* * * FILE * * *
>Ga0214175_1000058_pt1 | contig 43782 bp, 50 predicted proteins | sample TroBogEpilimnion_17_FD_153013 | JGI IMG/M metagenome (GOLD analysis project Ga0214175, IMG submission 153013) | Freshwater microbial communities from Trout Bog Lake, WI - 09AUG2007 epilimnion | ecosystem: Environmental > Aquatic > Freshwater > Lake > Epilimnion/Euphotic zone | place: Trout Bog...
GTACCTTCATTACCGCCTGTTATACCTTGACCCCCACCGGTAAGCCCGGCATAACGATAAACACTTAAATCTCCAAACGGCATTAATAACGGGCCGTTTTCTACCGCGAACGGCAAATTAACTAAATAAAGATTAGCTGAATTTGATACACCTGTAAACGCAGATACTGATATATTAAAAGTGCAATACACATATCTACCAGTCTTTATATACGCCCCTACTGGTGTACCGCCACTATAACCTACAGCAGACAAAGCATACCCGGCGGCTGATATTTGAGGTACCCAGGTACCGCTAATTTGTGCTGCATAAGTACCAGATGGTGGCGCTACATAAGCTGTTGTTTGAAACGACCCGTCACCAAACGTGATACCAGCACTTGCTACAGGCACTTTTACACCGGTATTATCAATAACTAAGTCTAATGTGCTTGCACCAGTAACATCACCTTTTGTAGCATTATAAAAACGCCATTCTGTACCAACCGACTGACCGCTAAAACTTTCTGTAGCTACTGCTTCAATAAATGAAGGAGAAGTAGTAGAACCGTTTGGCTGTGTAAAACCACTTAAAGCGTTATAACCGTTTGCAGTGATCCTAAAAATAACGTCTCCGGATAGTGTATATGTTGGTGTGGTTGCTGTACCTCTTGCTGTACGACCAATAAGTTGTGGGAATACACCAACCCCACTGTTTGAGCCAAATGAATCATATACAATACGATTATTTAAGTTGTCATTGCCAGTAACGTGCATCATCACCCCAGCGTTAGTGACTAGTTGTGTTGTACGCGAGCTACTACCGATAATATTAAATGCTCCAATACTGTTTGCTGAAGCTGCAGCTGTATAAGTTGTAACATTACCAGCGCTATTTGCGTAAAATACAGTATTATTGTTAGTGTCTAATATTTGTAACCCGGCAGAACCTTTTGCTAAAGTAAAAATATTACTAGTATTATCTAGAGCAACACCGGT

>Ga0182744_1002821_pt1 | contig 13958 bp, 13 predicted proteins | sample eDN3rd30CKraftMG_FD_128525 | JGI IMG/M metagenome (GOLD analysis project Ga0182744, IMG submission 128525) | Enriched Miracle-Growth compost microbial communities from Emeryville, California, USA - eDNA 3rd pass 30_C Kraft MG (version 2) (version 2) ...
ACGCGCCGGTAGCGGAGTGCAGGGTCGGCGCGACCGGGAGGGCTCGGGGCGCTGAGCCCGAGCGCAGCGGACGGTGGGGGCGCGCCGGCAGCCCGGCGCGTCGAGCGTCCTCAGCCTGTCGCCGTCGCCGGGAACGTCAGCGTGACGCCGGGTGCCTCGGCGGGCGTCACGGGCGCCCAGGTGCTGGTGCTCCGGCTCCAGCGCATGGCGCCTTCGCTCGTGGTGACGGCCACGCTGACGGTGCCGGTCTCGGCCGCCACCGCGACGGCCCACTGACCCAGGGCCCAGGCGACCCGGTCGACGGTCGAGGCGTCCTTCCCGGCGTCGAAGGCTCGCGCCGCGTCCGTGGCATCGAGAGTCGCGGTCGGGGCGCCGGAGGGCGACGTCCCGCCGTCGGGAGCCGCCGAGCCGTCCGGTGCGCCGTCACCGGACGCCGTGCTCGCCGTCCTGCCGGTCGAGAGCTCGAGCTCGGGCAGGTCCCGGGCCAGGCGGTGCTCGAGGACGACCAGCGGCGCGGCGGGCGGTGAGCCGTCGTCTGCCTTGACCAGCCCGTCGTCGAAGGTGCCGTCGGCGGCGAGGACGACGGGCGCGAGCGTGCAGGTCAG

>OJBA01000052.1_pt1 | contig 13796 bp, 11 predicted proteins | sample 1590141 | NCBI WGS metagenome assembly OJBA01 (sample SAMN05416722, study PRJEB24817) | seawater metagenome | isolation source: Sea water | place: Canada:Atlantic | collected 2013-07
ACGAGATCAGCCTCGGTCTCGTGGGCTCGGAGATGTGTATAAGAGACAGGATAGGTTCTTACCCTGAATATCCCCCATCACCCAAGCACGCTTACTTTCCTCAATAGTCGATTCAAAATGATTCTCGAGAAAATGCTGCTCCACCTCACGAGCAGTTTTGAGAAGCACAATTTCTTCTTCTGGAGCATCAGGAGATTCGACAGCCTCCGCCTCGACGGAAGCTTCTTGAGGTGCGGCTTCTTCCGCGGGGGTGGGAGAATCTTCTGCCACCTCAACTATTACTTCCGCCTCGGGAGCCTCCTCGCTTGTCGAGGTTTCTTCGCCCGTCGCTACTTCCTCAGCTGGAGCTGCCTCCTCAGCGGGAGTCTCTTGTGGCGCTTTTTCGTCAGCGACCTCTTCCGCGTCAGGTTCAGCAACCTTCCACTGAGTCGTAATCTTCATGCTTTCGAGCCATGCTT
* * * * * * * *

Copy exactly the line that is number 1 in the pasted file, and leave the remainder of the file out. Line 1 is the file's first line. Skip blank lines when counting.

>Ga0214175_1000058_pt1 | contig 43782 bp, 50 predicted proteins | sample TroBogEpilimnion_17_FD_153013 | JGI IMG/M metagenome (GOLD analysis project Ga0214175, IMG submission 153013) | Freshwater microbial communities from Trout Bog Lake, WI - 09AUG2007 epilimnion | ecosystem: Environmental > Aquatic > Freshwater > Lake > Epilimnion/Euphotic zone | place: Trout Bog...